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Storytelling, You Say?

Good evening guys and gals,

For me, storytelling has different categories and requirements for each category. For example, there is storytelling via fiction  or non-fiction novels, there is story telling via movies or picture or art, and there is storytelling which occurs between people who are sitting around a warm fire.

The the backbone of any story is the ability to make people visualize and feel a scene with all of their senses. The more senses involved in a  story, the richer it becomes. A storyteller transports the human mind to another world so that people may escape their realities and be enriched with a new experience. In books, stories must have well developed characters and good plot lines. The writing must be such that people can feel and see the characters and settings in their mind. In movies, because the visual is already given, the story must have beautiful and dramatic, or action packed scenes and a dialogue that isn’t elementary or boring. When it comes to stories told my people to other people, in my opinion, they just need enthusiasm.

I used to beg my grandmother to tell me “stories” all the time when I was young. We would always go for an evening walk and she would tell me random things that she experienced when she was younger. There was no action, there was no masterfully written dialogue, but she spoke with enthusiasm and her energy made the story real. Also, with spoken stories, I think exxageration helps. Nothing wrong with tweaking the details for a bigger effect.

The introduction of “digital” doesn’t sound good to me because “digital” implies a world without some of the human senses. Reading a paper book means you can hold it and feel it, and smell it. You can also see where the wear and tear is and the creases are. A digital book is just another visual on a computer screen. However, I do not wish to be completely close-minded. I really enjoy YouTube videos created by random people because they tell a digital story and they are very fun to watch. Also, just like YouTube, the digital world allows people to access more stories, faster. Even though my grandmother can tell me about her life, she can’t tell me about the life of a blogger overseas. In that sense, digital storytelling is connecting humans with more stories and new lessons about the world as a whole. It has opened the doors to previously inaccessible knowledge. So for me, digital is faster, and more but it sacrifices some of the things that really enrich a story.

-Maryna

Published inThoughts

2 Comments

  1. Tori Lear Tori Lear

    The way you describe storytelling is beautiful, and as enriching as you imagine the action itself to be. I agree with your points that sometimes it can be difficult to have stories that are as engrossing online as they are being spoken in person, but I think the comparison of digital books to physical books forgets that much of the experience the reader has reading the story comes from…the reader. The storyteller does have to put in a lot of effort to create this world and make it as physically imaginable as possible, but the reader also has to be open to imagining that world, even if they’re not able to smell the old book or turn the weathered pages. Digital storytelling also allows for more amateur writers to have a platform that’s accessible and not as cutthroat as physical publishing is. Sure, it usually doesn’t have any monetary value attached to it, but it allows for readers to give immediate feedback on what they read, which can help the storyteller grow and create more enriching stories.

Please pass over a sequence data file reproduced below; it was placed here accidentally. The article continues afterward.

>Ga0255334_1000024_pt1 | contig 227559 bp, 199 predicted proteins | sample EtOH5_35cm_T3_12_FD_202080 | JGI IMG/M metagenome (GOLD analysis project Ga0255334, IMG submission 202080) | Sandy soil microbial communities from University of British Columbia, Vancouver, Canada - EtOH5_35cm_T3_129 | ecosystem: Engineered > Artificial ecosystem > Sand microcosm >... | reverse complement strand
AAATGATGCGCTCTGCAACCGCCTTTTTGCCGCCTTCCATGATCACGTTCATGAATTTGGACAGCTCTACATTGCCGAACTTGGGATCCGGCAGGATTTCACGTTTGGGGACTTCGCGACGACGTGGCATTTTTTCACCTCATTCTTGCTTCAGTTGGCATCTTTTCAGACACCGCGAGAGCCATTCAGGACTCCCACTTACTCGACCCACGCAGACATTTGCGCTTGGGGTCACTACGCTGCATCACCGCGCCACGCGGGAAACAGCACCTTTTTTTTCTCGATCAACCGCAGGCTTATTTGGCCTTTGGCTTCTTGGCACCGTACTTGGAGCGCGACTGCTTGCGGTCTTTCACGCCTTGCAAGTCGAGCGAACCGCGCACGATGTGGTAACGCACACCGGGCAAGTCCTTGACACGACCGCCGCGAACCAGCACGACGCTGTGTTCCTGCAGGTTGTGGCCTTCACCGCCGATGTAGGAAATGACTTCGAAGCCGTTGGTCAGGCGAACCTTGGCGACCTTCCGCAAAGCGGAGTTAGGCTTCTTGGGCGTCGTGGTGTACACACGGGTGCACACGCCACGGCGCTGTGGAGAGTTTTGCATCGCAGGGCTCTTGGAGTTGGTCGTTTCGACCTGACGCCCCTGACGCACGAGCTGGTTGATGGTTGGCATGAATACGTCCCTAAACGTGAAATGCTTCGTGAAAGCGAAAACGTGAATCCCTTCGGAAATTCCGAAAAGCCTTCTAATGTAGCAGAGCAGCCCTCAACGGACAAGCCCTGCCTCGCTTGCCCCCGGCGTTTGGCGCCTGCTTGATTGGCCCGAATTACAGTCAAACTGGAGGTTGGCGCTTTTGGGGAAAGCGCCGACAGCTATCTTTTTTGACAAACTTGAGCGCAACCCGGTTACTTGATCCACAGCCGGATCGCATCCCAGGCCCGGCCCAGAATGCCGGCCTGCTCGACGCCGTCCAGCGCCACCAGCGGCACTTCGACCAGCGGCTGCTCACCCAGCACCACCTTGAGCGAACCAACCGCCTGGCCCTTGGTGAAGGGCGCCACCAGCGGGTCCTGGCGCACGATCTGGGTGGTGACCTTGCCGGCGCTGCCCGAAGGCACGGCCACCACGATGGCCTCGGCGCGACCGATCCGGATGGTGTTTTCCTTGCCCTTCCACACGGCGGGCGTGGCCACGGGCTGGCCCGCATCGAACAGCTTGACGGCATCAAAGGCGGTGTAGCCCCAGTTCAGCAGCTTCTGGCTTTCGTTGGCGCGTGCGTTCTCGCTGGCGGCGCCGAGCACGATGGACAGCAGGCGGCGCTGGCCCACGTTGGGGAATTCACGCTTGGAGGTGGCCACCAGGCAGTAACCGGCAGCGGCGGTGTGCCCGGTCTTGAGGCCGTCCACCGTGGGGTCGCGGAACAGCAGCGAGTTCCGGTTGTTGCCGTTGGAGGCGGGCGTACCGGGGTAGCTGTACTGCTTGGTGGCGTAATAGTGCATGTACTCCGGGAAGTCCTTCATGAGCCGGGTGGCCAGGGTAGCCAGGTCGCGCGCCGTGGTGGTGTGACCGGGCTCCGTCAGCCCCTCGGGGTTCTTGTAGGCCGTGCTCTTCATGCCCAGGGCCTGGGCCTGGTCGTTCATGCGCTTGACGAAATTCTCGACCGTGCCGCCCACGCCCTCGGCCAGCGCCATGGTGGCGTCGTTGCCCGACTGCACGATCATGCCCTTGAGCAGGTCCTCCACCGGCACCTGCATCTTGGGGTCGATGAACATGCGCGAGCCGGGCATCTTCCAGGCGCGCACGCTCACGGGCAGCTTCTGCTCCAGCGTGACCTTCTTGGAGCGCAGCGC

I’ve spent a lot of time being adamant that I would never get an e-reader because it’s not the same as holding a physical book, but I think there is something advantageous to e-readers and digital stories that just can’t be accomplished in physical storytelling.

    • admin admin

      Hey Tori,

      Thanks for taking the time and commenting on my “thoughts and ideas”. You are right, the human mind is ultimately what creates the experience. Even how people perceive reality is different based on the individual. I guess i’m just still being stubborn about the whole idea; especially because I used to work at a book store where people really, really loved their books. We had a “Nostalgia” section with beautiful old books and each one had so much character.
      I am on the “same page” (get it?) as you about how the digital world allows amateurs to share their ideas. I haven’t even previously thought of it that much but yes, publishing a book can be very costly and time consuming. All this wasted time could have been spent publishing work online for free and allowing the world to see it immediately. #talkingpolack106

      -Maryna

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